The Sodomite Snake, 1769

The Commodee is an amphibious Snake, about fifteen feet in length, and eighteen inches in circumference. The head is broad and flattish; and the tail is long, slender, and pointed. Their colour is brown, variegated on the back ahd sides with chesnut [sic] coloured spots. Their bite is not venomous; but they are extremely troublesome, frequenting the creeks and ponds, and destroying Ducks, Geese, &c. When they encounter larger prey, the Indians say they kill it by inserting the pointed tails into the rectum; hence the White Inhabitants call it the Sodomite Snake.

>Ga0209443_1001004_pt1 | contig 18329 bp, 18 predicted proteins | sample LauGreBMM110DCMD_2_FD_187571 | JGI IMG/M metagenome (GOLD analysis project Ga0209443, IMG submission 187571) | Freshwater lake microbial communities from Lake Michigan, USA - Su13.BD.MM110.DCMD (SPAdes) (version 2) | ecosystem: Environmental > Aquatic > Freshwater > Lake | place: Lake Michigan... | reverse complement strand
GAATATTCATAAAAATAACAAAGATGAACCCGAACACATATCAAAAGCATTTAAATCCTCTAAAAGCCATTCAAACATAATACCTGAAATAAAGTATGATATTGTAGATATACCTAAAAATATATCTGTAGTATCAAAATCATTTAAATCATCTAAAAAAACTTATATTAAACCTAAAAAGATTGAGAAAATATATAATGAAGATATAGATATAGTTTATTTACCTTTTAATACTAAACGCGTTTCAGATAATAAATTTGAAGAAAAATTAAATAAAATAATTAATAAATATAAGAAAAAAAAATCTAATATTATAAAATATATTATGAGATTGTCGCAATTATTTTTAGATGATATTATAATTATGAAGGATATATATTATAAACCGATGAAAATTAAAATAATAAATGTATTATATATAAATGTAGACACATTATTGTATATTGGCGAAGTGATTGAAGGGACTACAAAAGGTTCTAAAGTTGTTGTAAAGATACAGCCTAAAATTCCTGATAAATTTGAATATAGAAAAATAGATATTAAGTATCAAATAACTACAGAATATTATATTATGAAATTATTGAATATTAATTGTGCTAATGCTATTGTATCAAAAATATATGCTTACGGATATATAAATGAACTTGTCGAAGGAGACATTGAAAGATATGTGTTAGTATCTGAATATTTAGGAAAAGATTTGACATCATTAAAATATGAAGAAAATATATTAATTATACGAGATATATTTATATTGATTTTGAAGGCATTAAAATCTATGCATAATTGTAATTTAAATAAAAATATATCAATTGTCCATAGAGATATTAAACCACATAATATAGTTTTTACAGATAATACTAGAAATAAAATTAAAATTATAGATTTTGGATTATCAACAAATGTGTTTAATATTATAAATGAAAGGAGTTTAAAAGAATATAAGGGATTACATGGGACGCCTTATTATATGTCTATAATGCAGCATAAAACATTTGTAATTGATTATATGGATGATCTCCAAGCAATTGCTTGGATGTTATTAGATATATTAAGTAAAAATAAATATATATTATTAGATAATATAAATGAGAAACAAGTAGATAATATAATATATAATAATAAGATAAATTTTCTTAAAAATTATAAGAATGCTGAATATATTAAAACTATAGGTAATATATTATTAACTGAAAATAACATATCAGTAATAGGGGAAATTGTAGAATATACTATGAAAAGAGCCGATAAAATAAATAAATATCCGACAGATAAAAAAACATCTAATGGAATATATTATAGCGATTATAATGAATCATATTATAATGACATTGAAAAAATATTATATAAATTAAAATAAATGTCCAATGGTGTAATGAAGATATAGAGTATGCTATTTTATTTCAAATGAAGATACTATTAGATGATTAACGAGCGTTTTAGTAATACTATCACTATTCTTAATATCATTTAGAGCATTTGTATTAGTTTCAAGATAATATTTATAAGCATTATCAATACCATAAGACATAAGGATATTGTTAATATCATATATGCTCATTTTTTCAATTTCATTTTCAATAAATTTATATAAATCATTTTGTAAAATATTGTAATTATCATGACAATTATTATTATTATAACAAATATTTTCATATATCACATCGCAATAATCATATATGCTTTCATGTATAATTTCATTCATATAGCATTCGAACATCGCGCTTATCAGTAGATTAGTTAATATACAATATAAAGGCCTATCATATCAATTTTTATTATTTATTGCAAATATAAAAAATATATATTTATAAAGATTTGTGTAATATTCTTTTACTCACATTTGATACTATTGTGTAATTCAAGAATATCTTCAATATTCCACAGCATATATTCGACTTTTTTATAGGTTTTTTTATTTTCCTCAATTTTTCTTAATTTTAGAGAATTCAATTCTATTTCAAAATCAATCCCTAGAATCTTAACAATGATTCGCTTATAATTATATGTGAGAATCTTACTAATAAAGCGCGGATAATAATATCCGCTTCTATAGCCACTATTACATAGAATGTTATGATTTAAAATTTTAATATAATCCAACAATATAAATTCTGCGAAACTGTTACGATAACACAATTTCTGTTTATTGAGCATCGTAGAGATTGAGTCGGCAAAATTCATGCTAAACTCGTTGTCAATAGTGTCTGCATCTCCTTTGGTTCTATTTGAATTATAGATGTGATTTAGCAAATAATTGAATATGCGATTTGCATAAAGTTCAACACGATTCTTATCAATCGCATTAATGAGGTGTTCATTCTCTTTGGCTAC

SOURCE: An Essay on the Natural History of Guiana, in South America, [by Edward Bancroft], London: Printed for T. Becket and P. A. De Hondt in the Strand, 1769, p. 205. This paragraph was reprinted in the Annual Register for 1769, p. 92.

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Rictor Norton (Ed.), "The Sodomite Snake, 1769", Homosexuality in Eighteenth-Century England: A Sourcebook, 23 April 2007 <>.

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